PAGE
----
marconi-wi: Magnetic detector
In 1895, Ernest Rutherford, an English scientist, was able to detect signals transmittted a mile away, using a magnetometer, a device used for measuring the strength of magnetic fields. Rutherford's research was based on the prior work of Lord Rayleigh and other scientists studying oscillatory currents. Rutherford attached an antenna to the magnetometer; the received signal deflected the needle of the magnetometer, and thus, an early "magnetic detector" had been discovered. Marconi further developed the work of Rutherford, and in 1902 he developed his magnetic detector. The first "Maggie" (the nickname widely used for the magnetic detector) was installed in the Italian Navy's warship the Carlo Alberto in 1903. Magnetic detectors were very reliable for shipboard communication and were the primary detectors installed on European vessels from 1903 to 1912, replacing coherer type detectors. In fact, because of their reliability, magnetic detectors were used as back-up detectors on many ships into World War I to supplement crystal and later valve detectors.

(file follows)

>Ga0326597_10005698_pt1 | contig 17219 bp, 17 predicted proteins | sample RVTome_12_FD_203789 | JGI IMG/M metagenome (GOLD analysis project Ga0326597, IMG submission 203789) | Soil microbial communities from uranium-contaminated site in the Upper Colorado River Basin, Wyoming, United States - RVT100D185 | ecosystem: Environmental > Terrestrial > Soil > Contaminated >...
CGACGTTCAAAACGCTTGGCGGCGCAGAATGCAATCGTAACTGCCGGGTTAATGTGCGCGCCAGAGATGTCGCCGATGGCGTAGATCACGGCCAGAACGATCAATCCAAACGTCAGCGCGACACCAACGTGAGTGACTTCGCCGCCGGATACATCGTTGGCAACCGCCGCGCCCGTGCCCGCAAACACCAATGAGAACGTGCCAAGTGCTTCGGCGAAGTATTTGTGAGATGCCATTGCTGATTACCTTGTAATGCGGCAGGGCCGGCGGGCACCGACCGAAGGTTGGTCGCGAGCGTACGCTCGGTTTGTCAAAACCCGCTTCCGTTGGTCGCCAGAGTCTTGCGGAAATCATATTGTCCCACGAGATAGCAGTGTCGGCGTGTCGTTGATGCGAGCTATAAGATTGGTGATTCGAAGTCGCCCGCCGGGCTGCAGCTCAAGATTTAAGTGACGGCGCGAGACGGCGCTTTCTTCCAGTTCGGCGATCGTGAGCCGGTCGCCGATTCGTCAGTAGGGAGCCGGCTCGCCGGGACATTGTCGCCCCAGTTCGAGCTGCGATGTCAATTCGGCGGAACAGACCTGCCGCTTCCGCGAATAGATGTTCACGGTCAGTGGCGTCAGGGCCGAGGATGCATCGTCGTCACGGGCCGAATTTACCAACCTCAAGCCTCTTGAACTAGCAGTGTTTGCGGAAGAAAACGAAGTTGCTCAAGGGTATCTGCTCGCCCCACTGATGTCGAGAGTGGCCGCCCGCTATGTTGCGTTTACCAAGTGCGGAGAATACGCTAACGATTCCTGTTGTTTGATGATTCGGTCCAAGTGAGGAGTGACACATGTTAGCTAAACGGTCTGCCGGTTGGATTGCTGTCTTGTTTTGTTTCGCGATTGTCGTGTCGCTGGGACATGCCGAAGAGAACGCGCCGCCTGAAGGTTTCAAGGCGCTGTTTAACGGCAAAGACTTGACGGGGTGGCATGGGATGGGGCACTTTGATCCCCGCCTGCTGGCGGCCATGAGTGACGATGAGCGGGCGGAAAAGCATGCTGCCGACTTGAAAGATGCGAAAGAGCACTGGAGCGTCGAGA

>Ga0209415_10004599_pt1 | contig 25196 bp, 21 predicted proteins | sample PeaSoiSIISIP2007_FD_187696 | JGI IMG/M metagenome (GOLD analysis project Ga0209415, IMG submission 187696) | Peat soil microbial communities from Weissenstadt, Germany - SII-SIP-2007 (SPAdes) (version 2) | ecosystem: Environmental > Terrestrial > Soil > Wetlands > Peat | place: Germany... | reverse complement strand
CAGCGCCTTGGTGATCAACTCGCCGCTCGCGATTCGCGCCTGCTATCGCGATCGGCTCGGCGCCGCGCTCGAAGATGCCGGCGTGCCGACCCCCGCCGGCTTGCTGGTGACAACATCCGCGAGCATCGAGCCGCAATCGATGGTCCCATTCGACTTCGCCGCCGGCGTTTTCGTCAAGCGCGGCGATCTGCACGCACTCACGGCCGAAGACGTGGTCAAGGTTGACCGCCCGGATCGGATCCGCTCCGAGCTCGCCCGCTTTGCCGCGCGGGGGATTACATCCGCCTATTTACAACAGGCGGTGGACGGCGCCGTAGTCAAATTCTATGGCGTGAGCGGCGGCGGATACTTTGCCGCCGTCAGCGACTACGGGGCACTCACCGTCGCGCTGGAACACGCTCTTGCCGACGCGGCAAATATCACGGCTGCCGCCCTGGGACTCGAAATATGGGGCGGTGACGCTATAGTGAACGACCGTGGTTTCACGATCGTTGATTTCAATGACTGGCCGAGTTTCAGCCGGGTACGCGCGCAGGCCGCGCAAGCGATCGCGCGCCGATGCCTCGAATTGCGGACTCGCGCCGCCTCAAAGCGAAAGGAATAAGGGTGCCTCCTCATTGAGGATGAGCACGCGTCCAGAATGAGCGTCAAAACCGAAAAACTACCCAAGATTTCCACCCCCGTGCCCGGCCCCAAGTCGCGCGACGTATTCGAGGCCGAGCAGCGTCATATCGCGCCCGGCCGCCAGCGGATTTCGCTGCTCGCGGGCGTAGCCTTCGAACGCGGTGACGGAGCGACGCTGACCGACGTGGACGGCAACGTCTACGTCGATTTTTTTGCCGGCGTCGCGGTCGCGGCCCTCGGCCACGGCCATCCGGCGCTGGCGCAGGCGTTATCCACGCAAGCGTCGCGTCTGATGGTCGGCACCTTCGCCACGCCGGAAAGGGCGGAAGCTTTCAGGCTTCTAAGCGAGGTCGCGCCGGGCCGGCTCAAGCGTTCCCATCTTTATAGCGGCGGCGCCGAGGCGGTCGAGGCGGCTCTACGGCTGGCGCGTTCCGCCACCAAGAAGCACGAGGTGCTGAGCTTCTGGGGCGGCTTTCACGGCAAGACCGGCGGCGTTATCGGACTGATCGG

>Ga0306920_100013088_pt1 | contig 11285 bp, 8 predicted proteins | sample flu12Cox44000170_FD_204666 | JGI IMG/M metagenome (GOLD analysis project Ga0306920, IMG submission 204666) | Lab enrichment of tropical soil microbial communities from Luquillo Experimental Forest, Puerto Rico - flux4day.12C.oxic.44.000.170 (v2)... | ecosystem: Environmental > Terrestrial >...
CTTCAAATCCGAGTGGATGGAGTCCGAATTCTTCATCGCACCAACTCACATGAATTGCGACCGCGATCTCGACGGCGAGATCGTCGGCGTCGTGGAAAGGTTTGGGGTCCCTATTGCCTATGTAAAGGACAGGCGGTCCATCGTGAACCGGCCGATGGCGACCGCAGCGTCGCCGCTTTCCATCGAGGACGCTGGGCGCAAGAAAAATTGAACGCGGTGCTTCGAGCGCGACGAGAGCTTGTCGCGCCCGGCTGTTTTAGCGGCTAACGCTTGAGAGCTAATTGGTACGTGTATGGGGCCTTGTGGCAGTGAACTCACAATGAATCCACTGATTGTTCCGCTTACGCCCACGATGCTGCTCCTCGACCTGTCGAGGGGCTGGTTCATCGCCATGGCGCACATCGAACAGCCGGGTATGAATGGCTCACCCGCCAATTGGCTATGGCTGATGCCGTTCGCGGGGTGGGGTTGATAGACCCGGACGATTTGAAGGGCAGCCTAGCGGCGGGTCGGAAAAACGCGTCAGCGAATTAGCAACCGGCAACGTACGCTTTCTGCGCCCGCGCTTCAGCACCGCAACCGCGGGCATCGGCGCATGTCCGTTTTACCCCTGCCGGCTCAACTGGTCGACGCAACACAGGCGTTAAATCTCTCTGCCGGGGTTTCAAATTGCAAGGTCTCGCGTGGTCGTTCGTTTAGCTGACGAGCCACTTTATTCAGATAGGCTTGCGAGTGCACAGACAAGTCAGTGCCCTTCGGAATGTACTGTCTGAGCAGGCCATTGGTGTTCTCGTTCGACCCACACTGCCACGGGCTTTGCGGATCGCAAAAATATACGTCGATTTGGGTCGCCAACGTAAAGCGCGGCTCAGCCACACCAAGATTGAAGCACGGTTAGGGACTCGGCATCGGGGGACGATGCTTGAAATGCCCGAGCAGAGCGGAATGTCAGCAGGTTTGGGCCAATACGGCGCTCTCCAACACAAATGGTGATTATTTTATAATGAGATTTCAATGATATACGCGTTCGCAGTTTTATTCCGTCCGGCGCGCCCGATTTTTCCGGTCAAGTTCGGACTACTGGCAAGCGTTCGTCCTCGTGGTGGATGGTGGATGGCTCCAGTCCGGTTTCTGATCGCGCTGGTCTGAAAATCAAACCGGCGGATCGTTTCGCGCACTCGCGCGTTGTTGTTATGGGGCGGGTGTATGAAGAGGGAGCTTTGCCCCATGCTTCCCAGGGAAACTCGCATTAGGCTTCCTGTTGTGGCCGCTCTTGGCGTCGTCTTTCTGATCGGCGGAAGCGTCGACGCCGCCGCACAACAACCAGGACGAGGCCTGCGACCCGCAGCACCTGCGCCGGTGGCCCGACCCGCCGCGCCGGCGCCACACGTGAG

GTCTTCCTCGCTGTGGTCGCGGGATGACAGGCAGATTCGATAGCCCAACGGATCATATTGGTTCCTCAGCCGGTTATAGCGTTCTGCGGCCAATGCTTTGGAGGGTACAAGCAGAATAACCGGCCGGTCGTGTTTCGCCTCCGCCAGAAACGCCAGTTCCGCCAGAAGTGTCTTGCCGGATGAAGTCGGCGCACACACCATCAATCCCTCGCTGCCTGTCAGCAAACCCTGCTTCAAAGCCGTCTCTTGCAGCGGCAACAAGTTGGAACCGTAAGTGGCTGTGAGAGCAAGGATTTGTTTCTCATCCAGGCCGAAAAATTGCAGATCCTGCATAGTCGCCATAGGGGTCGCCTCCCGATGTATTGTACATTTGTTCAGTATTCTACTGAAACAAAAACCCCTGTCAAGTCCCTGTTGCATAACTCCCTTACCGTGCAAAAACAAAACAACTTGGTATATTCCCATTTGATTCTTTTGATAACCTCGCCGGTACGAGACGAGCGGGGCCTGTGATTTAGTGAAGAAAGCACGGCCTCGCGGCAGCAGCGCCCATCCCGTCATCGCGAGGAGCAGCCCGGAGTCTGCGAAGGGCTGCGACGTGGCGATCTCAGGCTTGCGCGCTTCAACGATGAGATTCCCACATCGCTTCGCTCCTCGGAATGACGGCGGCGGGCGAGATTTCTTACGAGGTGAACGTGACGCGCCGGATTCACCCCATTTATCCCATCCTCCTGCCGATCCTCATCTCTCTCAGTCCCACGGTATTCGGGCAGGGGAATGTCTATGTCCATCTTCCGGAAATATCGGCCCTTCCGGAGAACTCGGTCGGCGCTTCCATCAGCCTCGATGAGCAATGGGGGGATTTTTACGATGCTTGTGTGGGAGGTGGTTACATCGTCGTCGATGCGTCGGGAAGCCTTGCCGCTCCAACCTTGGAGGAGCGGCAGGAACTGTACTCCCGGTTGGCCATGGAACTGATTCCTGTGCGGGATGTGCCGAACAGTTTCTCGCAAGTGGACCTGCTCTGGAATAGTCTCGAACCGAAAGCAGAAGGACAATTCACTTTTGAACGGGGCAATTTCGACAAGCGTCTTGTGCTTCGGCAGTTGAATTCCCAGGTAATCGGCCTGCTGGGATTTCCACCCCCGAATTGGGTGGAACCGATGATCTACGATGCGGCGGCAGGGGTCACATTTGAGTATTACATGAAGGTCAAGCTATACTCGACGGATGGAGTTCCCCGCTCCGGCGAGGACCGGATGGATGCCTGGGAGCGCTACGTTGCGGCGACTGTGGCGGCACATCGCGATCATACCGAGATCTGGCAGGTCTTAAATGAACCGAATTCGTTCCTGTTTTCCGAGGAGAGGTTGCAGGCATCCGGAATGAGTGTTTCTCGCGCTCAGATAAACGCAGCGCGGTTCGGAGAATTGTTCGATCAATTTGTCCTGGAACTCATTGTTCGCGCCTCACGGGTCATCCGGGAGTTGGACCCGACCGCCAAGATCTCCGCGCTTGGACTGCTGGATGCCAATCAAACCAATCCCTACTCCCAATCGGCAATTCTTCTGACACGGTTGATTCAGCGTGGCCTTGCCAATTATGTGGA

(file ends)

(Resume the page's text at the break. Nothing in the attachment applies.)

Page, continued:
(Text based on an article by Howard Stone.)
The only drawback of this very good detector indead was that it had to be winded up every two hours. There are rumors that the one ship where the crew saw that Titanic believed that they do some firework bacause the "Maggie" did not detect a stress signal - because the operater had forgotten to wind it up.
I still do not know if the story is true or not. I only know that I still miss a Maggie to be placed beside my "Multiple Tuner" from Marconi because those two sets worked together ideally. RMorg keeps me so busy that I did not yet photograph the "Multiple Tuner" and put it into the database - what a shame :-(